By Lisa Gresci

HAVERHILL (CBS) – Some schools say they are seeing more behavior issues in classrooms this year and the pandemic may be to blame.

Kids are acting up and it’s something parents and teachers are noticing.

READ MORE: Boston To Remove Tents At 'Mass And Cass' Homeless Encampments; Public Health Crisis Declared

“When you’re alone all the time, you don’t have to be accountable to anybody else for a year, year-and-a-half and then you come back to school with 1,200 kids in a school, you know we are going to see some of those acting out behaviors,” said Haverhill health educator Lori Curry.

Haverhill eighth grade teacher Tim Briggs said he immediately picked up on the difference when the new school year started.

“The last time they were all together and we had a full school, they were in sixth grade,” he told WBZ-TV. “You can kind of tell the difference between who was engaged with other human beings quite honestly and who wasn’t.”

Many superintendents’ offices we spoke to Thursday said they were aware of the clear changes in students.

How kids are acclimating to being back at school is something every district has its eyes on.

READ MORE: Plane Headed To ALCS Game In Boston Crashes In Texas, No Serious Injuries Reported

“There are a lot of soft skills over the course of your time in school that our young kids haven’t had the time to develop,” Neema Avashia, an educator with the Boston Teachers Union, explained. “How do we prioritize social emotional learning and how do we prioritize student mental health?”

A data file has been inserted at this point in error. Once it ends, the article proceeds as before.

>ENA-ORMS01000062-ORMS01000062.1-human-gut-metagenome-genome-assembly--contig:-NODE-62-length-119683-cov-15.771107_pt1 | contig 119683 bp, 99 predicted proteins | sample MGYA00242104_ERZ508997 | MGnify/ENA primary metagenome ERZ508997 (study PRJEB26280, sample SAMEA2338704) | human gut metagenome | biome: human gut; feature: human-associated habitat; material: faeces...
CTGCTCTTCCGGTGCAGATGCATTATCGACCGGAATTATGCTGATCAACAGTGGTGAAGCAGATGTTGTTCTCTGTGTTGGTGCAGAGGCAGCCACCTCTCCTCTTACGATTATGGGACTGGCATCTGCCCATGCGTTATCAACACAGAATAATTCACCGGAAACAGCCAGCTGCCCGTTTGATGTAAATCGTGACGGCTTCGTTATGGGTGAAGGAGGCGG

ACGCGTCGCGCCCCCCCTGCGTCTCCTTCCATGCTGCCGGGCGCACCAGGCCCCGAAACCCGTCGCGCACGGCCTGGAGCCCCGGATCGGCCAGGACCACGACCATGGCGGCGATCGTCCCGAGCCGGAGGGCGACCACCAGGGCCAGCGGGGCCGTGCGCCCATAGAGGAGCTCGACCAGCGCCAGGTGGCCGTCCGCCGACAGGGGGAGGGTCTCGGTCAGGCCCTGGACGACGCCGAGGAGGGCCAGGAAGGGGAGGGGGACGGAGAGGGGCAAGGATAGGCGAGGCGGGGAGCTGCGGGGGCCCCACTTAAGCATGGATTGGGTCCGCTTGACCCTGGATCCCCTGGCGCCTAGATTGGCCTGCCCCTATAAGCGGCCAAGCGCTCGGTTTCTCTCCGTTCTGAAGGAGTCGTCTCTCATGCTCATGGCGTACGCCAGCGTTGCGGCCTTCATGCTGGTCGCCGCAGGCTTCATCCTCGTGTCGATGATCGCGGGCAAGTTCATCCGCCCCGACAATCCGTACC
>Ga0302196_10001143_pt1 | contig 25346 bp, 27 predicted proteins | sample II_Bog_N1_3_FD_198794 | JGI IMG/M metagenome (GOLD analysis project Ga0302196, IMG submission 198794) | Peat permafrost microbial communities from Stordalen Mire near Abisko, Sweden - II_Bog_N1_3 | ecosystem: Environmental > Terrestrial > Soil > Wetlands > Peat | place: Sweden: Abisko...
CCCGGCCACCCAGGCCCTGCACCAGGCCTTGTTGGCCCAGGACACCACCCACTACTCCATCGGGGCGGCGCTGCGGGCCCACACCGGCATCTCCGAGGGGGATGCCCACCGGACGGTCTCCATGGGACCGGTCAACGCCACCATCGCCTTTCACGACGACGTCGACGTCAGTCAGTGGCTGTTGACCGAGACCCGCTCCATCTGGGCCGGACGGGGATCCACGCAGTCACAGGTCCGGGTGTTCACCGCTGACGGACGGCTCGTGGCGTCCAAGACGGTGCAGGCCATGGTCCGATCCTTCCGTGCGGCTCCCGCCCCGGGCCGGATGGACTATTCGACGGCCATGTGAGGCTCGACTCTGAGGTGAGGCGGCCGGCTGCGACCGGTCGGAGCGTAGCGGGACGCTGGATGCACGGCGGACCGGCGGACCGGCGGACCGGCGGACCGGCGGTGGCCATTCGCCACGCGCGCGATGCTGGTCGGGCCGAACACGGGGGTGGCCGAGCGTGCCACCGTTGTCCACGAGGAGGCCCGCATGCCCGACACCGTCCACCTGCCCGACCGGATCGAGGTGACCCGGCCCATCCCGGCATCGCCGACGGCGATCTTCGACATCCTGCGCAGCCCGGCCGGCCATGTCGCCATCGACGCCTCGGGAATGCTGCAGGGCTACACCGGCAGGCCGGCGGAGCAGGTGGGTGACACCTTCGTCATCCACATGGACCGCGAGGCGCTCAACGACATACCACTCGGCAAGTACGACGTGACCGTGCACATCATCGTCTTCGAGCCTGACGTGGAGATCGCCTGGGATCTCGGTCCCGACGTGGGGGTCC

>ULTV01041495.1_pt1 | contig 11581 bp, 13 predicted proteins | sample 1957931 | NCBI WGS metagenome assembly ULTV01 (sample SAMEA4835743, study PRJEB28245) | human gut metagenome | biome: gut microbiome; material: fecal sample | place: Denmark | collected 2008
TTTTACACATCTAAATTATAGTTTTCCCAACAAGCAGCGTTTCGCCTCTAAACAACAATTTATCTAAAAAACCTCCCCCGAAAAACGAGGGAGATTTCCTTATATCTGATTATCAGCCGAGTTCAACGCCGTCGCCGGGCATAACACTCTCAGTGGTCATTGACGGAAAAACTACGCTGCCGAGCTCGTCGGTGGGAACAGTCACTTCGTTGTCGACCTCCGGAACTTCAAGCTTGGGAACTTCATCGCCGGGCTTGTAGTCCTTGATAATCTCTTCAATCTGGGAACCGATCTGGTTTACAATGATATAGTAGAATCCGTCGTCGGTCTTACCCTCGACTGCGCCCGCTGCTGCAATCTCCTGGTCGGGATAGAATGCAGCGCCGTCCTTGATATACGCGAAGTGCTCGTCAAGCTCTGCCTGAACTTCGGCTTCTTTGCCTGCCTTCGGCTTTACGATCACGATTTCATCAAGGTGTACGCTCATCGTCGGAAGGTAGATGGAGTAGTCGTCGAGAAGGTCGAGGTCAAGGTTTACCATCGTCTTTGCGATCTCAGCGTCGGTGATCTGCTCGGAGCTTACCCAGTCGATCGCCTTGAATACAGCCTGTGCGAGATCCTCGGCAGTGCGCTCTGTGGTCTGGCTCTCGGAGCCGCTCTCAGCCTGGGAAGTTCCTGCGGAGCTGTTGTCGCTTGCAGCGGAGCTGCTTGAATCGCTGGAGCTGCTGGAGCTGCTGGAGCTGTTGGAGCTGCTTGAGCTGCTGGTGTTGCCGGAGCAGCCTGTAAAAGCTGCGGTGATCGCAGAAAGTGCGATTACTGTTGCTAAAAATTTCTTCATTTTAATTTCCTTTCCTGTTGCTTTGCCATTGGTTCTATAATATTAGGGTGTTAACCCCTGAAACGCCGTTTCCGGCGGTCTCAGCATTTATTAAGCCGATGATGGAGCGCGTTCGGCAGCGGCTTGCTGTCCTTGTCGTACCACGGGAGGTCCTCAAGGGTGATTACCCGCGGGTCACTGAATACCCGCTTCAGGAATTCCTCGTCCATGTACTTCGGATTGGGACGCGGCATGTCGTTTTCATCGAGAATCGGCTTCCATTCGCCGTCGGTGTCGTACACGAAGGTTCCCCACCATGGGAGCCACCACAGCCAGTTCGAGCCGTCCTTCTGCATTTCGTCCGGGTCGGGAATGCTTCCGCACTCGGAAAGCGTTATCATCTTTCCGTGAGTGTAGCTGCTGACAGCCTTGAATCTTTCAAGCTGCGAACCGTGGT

The union says the district has brought in social workers, but more help and a greater overall understanding is needed.

“We can’t just return to normal. We need to make something different for them, something that really acknowledges what they’ve been through and supports them in returning to school after that, and that’s not normal, it’s a ‘new’ we have to make,” Avashia said.

The solution may be time itself, according to Briggs.

“I think we have to be patient because what they’ve really missed is time. So I think what we need to give them is time with that we can only be so patient with some of the behaviors we’ve seen,” he said.

As well as having parents and administrations turn to the only experts we may have on this – the teachers.

MORE NEWS: Products In Your Medicine Cabinet May Soon Be Getting More Expensive

“Ask. Ask us! There’s nobody who’s an expert on the pandemic because we’ve never had one. The only experts on how these kids are feeling during a pandemic is them (the teachers),” Briggs said.

Lisa Gresci